While Hoffman writes in detail about cruising and sex in New York City in the 1990s, the novel is really about gay relationships both platonic and romantic and the fractions within the gay community at that time. Read my review, here.

The Editor is a more lighthearted and humorous gay novel that takes place in New York City in the early 1990s. At its core, this is a highly imaginative story about James Smale, an aspiring author who learns his debut novel about his dysfunctional relationship with his mother will be published by Doubleday. Just as he is digesting the good news, he also learns his editor will be none other than Jacqueline Kennedy Onasis. Jacqueline loves his novel but feels the ending is unresolved. Together they forge a professional relationship, as he works furiously to finish the manuscript. There is a scene where Smale joins Jackie at her home on Martha’s Vineyard during the summer to get away from the city and write that I loved.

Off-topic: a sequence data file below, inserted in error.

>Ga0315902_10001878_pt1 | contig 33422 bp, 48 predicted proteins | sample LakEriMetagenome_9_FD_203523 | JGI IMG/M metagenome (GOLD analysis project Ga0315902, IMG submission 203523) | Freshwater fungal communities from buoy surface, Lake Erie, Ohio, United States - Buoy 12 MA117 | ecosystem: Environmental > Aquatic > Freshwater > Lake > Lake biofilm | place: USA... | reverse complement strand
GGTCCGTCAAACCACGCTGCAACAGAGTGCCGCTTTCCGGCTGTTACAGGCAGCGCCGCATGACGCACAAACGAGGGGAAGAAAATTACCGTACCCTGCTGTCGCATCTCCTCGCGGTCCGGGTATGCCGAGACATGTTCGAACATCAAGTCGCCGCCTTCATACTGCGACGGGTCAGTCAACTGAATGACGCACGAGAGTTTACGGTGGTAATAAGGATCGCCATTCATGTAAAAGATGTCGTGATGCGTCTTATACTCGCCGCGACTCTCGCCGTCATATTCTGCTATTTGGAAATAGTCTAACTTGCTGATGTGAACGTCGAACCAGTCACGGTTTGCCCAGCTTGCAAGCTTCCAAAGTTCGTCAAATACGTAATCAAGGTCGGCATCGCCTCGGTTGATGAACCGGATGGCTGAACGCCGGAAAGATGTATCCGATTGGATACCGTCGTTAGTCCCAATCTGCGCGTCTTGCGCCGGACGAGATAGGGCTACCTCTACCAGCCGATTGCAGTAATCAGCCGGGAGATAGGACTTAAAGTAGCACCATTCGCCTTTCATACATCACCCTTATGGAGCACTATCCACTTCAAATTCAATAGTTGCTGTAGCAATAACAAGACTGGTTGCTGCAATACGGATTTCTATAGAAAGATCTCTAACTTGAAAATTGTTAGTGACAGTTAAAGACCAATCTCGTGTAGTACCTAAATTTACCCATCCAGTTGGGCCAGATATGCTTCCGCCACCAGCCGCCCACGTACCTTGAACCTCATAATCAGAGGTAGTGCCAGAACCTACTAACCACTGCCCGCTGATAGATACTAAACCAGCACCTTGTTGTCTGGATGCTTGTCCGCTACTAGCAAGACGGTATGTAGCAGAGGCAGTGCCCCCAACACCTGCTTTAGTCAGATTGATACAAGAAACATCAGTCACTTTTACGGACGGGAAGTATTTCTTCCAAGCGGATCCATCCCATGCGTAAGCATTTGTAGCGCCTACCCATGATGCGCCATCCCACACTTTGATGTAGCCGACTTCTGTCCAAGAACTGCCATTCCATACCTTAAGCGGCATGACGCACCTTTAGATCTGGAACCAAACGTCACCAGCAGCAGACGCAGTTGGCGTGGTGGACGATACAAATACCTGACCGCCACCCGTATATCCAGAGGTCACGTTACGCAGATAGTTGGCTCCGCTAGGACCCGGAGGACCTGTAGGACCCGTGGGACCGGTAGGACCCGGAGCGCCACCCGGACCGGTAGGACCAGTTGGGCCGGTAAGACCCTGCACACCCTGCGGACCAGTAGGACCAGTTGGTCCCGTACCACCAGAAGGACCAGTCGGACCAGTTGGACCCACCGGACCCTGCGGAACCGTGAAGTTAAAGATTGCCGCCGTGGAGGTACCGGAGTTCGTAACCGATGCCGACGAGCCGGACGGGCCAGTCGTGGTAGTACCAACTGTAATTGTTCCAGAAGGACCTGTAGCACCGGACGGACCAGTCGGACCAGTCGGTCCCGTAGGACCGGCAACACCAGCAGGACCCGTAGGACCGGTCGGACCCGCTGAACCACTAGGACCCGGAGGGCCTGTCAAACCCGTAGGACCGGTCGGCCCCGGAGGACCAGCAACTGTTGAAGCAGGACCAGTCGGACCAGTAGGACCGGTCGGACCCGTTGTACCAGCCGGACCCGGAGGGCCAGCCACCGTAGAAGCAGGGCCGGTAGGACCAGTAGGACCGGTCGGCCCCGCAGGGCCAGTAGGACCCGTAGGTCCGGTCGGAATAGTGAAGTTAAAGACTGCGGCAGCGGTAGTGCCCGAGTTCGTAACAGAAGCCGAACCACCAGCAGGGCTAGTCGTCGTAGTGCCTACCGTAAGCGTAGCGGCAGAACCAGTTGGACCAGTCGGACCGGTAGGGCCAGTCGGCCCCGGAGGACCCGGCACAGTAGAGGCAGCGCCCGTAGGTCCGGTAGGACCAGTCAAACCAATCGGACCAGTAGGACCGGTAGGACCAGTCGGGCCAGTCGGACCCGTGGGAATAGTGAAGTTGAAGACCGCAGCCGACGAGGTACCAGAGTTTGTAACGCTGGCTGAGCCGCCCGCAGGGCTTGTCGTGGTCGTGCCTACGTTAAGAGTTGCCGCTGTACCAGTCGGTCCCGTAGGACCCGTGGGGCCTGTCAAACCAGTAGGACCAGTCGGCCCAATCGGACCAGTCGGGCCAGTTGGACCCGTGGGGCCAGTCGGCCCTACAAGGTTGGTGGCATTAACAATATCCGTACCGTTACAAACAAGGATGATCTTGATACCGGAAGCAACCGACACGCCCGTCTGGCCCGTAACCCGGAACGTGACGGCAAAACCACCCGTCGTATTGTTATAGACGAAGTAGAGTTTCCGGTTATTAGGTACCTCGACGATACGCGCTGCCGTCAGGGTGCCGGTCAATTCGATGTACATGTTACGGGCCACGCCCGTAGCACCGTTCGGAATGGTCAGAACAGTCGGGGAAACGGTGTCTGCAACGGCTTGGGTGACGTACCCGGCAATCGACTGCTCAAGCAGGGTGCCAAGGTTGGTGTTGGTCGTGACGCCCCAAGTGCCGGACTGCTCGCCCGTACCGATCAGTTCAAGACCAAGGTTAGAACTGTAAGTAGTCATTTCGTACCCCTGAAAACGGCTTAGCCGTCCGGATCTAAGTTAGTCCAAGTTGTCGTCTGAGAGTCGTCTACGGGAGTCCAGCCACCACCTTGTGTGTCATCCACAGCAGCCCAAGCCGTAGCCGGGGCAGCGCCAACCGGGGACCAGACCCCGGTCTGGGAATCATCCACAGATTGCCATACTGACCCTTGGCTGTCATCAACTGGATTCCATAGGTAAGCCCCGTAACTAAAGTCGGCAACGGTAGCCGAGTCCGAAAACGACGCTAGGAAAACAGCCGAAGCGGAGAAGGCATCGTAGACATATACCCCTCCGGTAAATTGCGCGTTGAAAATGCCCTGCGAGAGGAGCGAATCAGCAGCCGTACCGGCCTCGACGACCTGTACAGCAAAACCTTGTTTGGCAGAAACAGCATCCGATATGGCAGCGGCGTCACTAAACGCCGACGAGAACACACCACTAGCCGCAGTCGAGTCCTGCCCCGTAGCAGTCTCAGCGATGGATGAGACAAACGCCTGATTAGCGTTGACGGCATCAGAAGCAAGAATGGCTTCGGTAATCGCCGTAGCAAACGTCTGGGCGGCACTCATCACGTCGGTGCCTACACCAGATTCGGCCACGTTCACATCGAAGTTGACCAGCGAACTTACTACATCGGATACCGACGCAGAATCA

The story is both humorous and deeply touching. Read my review, here.

The Girl in the Boston Box is a murder mystery with a flawed, gay protagonist. The novel uses Boston as a backdrop with many scenes playing out in Boston’s South End and Fenway neighborhoods. The other main character, a woman, studying architectural history at Harvard initially doesn’t have much in common but the author weaves their stories together with ease, and I found this to be a page-turner that had me up late at night reading to find out what was going to happen next.